Because of the unusually mild weather this past winter, many plants are waking up from winter dormancy early. The shrubby herbs like sage, rosemary, lavender and tarragon are already outfitted with fresh new foliage that will soon obscure the foliage that lingered through winter. Those that have not yet bloomed may do so sooner than expected.
New herb plants can be added to the garden any time now. Even if rain resumes (or actually ‘starts’), there should not be enough to cause new plants to rot, particularly since the warming weather will keep plants growing faster than the root rot that can kill them through cool and damp winter weather. Sage, tarragon, marjoram, mint and thyme are easier to grow from small plants. Dill, cilantro and basil are easier to grow from seed sown directly into the garden. Oregano, fennel and chives can be grown by either means.
Many of the woody herbs, like rosemary and the many varieties of lavender, are commonly used in landscaping, so can be found in even the most basic nurseries that do not feature a selection of other herbs. Because almost all herbs have sensitive root systems, they should be planted while small. The smaller 1 gallon plants are easier to grow (as well as less expensive) than the larger 5 gallon plants are. However, sweet bay is an exception that does not mind being planted as a 5 gallon or even larger tree where it needs to look mature now, even if only a few leaves get used in the kitchen. Low growing rosemary is a common ground cover. Upright varieties can be shorn into small hedges. Thyme makes a nice small scale ground cover between stepping stones, where it shares its fragrance when stepped on.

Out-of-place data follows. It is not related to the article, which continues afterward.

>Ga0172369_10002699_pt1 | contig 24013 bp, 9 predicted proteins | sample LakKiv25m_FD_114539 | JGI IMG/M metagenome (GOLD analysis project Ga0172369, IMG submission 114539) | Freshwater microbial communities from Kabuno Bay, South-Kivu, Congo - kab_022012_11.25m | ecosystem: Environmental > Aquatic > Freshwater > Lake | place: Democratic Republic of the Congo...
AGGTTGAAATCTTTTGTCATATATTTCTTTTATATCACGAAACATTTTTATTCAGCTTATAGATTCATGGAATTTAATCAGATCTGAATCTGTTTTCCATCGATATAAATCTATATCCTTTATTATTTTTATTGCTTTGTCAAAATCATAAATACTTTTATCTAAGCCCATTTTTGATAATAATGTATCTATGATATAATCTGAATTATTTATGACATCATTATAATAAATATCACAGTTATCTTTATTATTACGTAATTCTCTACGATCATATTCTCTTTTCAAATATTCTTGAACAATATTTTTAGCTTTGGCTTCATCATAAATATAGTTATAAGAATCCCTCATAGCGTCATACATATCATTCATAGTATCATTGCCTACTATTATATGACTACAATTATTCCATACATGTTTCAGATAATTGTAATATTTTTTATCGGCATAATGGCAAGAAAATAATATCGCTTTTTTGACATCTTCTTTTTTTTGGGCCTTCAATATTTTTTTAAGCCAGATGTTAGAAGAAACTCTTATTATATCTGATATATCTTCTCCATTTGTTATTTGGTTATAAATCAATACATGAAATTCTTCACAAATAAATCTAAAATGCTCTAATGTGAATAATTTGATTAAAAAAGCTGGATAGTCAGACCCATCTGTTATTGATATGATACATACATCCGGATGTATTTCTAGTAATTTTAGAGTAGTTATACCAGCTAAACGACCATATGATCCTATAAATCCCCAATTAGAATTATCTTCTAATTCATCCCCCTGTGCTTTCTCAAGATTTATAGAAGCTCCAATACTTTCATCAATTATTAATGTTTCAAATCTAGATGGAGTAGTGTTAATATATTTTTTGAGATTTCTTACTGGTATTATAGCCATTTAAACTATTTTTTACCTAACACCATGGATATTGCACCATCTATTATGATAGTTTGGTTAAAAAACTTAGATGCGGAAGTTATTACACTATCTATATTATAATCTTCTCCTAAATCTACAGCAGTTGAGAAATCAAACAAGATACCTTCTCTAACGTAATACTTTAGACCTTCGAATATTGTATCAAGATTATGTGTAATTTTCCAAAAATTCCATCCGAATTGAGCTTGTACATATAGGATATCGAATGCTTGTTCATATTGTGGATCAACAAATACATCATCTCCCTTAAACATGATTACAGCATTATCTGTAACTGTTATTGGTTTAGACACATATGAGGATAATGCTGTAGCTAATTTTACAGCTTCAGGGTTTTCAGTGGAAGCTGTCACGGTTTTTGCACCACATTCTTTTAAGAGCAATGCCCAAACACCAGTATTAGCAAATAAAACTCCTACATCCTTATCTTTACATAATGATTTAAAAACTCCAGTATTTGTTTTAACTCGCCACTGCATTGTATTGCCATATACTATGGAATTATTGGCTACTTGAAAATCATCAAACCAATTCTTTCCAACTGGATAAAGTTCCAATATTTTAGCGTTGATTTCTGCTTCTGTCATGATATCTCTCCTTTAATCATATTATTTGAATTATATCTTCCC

Chives, oregano, parsley, mint and thyme are not often marketed as common landscape stock, but are visually appealing enough to appear in the landscape. Herbs that are not so visually appealing can be planted in a separate herb garden, among vegetables in a vegetable garden, or simply out of the way. Basil, cilantro, tarragon, dill, sage and marjoram can be too unkempt at times. Basil and cilantro look good most of the time, but then get harvested in large enough quantities to leave bald spots. Fennel can be a striking foliage plant for a while as long as no one minds that it will eventually get harvested.
2 thoughts on “Culinary Herbs With Landscape Appeal”
Interesting. Some of these are perennial here, like the thyme and chives. I’ve occasionally had tarragon come back, but not reliably. About five or six years ago now, a friend gave me a large potted bay tree which I haul outside for the summer and back in for the winter. It is prone to scale, and I almost lost it one summer, but I gave it a few good washes and it soldiered on. Every couple of months I start to notice some honeydew on it and so each individual leaf gets washed again. It is a very nice thing when I’m cooking a beef stew to just run upstairs and pluck off a few leaves to throw into it!
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Chive is not only perennial within the climate here, but can naturalize. I hate to discard it, but must do so sometimes. Thyme naturalizes also, but not aggressively so. Bay is a nice small street tree. The native bay grows wild here. Unfortunately, it is commonly sold as bay, but is very different from it. For those who are not aware of the difference, it can be a problem.